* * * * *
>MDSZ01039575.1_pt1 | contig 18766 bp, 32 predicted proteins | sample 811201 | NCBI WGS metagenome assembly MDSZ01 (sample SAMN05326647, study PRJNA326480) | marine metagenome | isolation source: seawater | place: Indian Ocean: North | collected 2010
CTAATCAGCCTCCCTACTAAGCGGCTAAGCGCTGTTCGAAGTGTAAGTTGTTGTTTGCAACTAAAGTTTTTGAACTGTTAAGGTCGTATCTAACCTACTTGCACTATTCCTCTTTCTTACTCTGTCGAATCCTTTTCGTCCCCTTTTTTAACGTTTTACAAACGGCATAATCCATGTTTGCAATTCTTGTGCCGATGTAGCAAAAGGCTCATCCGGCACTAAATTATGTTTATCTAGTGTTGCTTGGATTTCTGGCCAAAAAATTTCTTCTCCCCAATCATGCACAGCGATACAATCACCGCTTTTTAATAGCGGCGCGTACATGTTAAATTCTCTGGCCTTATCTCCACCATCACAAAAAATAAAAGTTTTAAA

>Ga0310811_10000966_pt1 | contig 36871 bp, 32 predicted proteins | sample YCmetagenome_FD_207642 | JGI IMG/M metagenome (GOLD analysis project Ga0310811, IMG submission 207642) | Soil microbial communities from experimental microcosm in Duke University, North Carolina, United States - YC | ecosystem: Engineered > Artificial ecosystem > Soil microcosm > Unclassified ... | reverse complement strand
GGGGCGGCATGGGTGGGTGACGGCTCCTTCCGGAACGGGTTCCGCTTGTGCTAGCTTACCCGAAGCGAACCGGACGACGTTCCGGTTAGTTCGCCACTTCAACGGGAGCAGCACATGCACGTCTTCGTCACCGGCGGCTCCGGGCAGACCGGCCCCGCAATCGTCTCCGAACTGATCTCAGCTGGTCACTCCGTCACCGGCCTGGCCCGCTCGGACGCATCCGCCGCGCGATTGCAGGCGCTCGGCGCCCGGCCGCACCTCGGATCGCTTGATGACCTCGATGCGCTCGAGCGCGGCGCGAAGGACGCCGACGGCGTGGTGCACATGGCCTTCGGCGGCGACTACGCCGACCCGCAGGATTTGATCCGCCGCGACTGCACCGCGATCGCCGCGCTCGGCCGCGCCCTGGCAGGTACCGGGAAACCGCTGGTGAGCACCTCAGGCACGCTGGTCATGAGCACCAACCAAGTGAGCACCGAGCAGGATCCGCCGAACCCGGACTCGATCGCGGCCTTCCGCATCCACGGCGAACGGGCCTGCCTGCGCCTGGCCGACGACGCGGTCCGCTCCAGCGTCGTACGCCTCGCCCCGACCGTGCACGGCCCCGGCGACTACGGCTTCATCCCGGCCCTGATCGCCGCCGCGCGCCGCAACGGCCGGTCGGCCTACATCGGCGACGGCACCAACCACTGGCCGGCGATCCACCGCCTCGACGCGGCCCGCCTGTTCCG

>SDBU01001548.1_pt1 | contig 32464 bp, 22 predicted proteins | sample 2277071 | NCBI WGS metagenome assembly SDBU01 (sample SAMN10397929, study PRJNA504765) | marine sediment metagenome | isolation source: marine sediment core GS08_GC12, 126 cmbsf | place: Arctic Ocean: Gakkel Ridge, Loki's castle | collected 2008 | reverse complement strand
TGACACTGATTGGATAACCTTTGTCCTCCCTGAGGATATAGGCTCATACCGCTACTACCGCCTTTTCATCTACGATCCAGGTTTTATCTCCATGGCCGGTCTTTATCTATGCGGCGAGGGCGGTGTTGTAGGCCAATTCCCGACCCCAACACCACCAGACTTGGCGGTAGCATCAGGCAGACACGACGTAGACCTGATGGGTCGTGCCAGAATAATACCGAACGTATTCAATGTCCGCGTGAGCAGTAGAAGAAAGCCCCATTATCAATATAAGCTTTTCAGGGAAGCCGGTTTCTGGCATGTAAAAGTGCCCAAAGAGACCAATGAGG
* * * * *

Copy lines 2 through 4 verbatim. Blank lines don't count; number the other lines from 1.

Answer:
CTAATCAGCCTCCCTACTAAGCGGCTAAGCGCTGTTCGAAGTGTAAGTTGTTGTTTGCAACTAAAGTTTTTGAACTGTTAAGGTCGTATCTAACCTACTTGCACTATTCCTCTTTCTTACTCTGTCGAATCCTTTTCGTCCCCTTTTTTAACGTTTTACAAACGGCATAATCCATGTTTGCAATTCTTGTGCCGATGTAGCAAAAGGCTCATCCGGCACTAAATTATGTTTATCTAGTGTTGCTTGGATTTCTGGCCAAAAAATTTCTTCTCCCCAATCATGCACAGCGATACAATCACCGCTTTTTAATAGCGGCGCGTACATGTTAAATTCTCTGGCCTTATCTCCACCATCACAAAAAATAAAAGTTTTAAA

>Ga0310811_10000966_pt1 | contig 36871 bp, 32 predicted proteins | sample YCmetagenome_FD_207642 | JGI IMG/M metagenome (GOLD analysis project Ga0310811, IMG submission 207642) | Soil microbial communities from experimental microcosm in Duke University, North Carolina, United States - YC | ecosystem: Engineered > Artificial ecosystem > Soil microcosm > Unclassified ... | reverse complement strand
GGGGCGGCATGGGTGGGTGACGGCTCCTTCCGGAACGGGTTCCGCTTGTGCTAGCTTACCCGAAGCGAACCGGACGACGTTCCGGTTAGTTCGCCACTTCAACGGGAGCAGCACATGCACGTCTTCGTCACCGGCGGCTCCGGGCAGACCGGCCCCGCAATCGTCTCCGAACTGATCTCAGCTGGTCACTCCGTCACCGGCCTGGCCCGCTCGGACGCATCCGCCGCGCGATTGCAGGCGCTCGGCGCCCGGCCGCACCTCGGATCGCTTGATGACCTCGATGCGCTCGAGCGCGGCGCGAAGGACGCCGACGGCGTGGTGCACATGGCCTTCGGCGGCGACTACGCCGACCCGCAGGATTTGATCCGCCGCGACTGCACCGCGATCGCCGCGCTCGGCCGCGCCCTGGCAGGTACCGGGAAACCGCTGGTGAGCACCTCAGGCACGCTGGTCATGAGCACCAACCAAGTGAGCACCGAGCAGGATCCGCCGAACCCGGACTCGATCGCGGCCTTCCGCATCCACGGCGAACGGGCCTGCCTGCGCCTGGCCGACGACGCGGTCCGCTCCAGCGTCGTACGCCTCGCCCCGACCGTGCACGGCCCCGGCGACTACGGCTTCATCCCGGCCCTGATCGCCGCCGCGCGCCGCAACGGCCGGTCGGCCTACATCGGCGACGGCACCAACCACTGGCCGGCGATCCACCGCCTCGACGCGGCCCGCCTGTTCCG